Tom Jolliffe on the fascination of watching the watcher in cinema…
The voyeur in cinema. It’s been a common recurring character. What is the fascination? Why does it become so involving as a viewer, with our own voyeurs gaze on a characters life, when the protagonist becomes pre-occupied with watching someone else? Watching the watcher, as if we ourselves are seeing this odd intimacy, feels in some way more tense than just watching a character going about their daily business. The act of the character watching can be somewhat illicit, or in the case of espionage or work related films, it feels like something that is mundane and routine but, inevitably, some kind of pre-occupation begins to consume the person.
There have been many great voyeur films. The nature required within those characters to keep watching, that obsessive nature, creates an interesting character point right from the beginning. Obsessive characters, because they have this compulsion, become inherently interesting. Jimmy Stewart sits with broken leg in his wheelchair. Confined to his apartment, and his only distraction when he’s left alone becomes the day to day happenings in his apartment complex. Of course in a film by Alfred Hitchcock, there’s always going to be a twist in the tale and Stewart believes he’s witnessed a murder, and sets about persuading a couple of cohorts to do the leg work in his investigation. There’s additionally, this fascinating helplessness our voyeur has, unable to move and assist, or escape when he knows his target has rumbled his gaze.
One particularly engrossing film is Peeping Tom which focuses on a seemingly mild mannered but psychologically disturbed film-maker who becomes obsessed with stalking victims and capturing their last moments before death. To capture that look, just at the point their life escapes them. The fact our protagonist is in essence the film’s villain, and we’re following him through his odyssey of murder also feels particularly illicit. Again, the real beauty of Michael Powell’s film is the fact we’re watching this disturbed voyeur, in a film loaded with atmosphere (beautifully shot by cinematographer Otto Heller, one of the all time greats) and he makes the viewer almost complicit. We become an accessory to the spree. It’s similar with Robin Williams in One Hour Photo, a photo developer who becomes obsessed with a family, slowly beginning to infiltrate their lives.
One of Brian De Palma’s interesting 80’s works, which didn’t entirely pay off was his Hitchcockian voyeur film Body Double. A few years previously, he’d made Blow Out which saw Travolta’s sound specialist accidentally record an assassination. In Body Double he treated us to a more voyeuristic story, with the same kind of intrigues, mixing in movie theatrics and a manipulation of the protagonist (Craig Wasson). Plenty of twists, some of which stretched the imagination, but our lead, with a predilection for voyeurism is staying at a friends apartment and becomes infatuated with a woman living across the road. His obsession grows and he begins to follow her, and soon finds she may be in trouble. He then witnesses her murder and things become complicated from then on. It’s overblown but enjoyable.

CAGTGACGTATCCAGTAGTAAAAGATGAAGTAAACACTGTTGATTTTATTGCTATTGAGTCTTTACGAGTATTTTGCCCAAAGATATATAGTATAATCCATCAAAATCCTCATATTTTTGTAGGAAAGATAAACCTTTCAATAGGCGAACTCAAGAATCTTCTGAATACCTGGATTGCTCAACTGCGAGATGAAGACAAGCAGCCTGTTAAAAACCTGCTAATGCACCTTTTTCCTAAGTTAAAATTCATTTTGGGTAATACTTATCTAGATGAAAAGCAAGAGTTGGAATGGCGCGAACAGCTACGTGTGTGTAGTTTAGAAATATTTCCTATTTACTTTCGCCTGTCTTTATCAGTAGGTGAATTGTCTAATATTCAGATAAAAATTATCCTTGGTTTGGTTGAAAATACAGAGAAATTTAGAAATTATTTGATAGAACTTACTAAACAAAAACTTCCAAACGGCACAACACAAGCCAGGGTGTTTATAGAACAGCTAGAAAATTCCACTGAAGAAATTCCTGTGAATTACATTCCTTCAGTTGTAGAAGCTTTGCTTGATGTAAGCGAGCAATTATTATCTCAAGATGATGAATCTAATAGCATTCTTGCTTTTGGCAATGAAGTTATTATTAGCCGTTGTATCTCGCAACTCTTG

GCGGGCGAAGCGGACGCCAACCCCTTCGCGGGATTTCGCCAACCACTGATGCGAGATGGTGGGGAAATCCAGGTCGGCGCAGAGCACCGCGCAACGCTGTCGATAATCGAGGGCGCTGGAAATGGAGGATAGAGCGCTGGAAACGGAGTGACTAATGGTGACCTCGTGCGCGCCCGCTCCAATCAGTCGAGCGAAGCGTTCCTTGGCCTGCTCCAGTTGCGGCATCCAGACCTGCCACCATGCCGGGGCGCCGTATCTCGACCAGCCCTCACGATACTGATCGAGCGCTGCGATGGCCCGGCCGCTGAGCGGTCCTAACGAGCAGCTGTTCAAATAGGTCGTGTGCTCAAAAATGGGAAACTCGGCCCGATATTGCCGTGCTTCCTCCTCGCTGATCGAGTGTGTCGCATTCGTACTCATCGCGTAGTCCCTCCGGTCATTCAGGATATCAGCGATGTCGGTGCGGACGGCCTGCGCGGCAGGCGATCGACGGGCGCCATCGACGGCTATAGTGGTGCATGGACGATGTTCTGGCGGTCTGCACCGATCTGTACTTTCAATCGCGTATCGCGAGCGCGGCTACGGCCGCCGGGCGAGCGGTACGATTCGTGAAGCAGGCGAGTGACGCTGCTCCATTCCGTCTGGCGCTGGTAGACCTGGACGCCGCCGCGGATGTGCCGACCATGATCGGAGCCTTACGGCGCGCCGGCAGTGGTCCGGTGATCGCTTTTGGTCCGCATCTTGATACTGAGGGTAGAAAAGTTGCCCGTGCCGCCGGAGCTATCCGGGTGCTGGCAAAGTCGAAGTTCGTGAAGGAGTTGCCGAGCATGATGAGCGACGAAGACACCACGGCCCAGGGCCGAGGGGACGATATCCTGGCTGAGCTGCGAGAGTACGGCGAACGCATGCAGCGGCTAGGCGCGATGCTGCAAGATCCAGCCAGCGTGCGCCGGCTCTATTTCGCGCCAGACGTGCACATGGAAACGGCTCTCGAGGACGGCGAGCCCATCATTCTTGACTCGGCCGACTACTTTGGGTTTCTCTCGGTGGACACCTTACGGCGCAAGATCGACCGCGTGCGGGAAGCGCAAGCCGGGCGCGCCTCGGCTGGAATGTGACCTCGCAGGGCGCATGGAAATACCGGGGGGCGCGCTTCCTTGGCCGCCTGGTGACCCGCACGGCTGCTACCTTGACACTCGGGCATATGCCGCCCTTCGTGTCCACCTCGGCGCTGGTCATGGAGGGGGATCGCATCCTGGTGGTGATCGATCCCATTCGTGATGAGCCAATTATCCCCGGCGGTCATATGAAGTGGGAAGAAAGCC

When there’s an obsessive character, becoming morally corrupt over their voyeurism, it can be difficult to retain a level of sympathy, particularly if the film needs a dramatic development for them requiring sympathy. As an audience member watching the watcher, we have to be able to come back to feeling a sympathy for their dramatic outcome, to forgive the immoral journey they’ve taken us on. That kind of dramatic complexity when pulled off is great and Andrea Arnold did that particularly well in Red Road. The film, which too few people have seen is a great and engrossingly dark drama about a CCTV operator whose mind wanders during her job. It’s a role which requires a level of obsessive voyeurism as it is. She finds some of the subjects she watches fascinating, from the dancing cleaner who brings a smile to her face, to her concerns over an old and ailing dog and its owner. Complications arise when she spots someone she recognises. Slowly she becomes pre-occupied with tracking him, first on camera and then around his home and hangouts, when she sets out to seduce him. Eventually we discover what her plan is, and the reasoning in a psychologically complex drama. It’s shot with raw grit but a dark and ethereal beauty too. It captures grimy parts of Scotland in a dank but eye catching way similar to Glazer’s, Under The Skin. The central performance by Kate Dickie is also exceptional. Well worth seeing if you enjoy films about voyeurs.
I think part of that fascination is in how our protagonist will always lose a wider focus, and suffer tunnel vision. Such is the obsession that goes into their voyeurism, that level of complete immersion into who they’re watching that as the viewer we can’t help but be enthralled by that process.
What is your favourite voyeur film? Let us know your thoughts on Facebook or Twitter @FlickeringMyth…
Tom Jolliffe is an award winning screenwriter and passionate cinephile. He has a number of films out on DVD/VOD around the world and several releases due out in 2021, including, Renegades (Lee Majors, Danny Trejo, Michael Pare, Tiny Lister, Ian Ogilvy and Billy Murray), Crackdown, When Darkness Falls and War of The Worlds: The Attack (Vincent Regan). Find more info at the best personal site you’ll ever see…https://www.instagram.com/jolliffeproductions/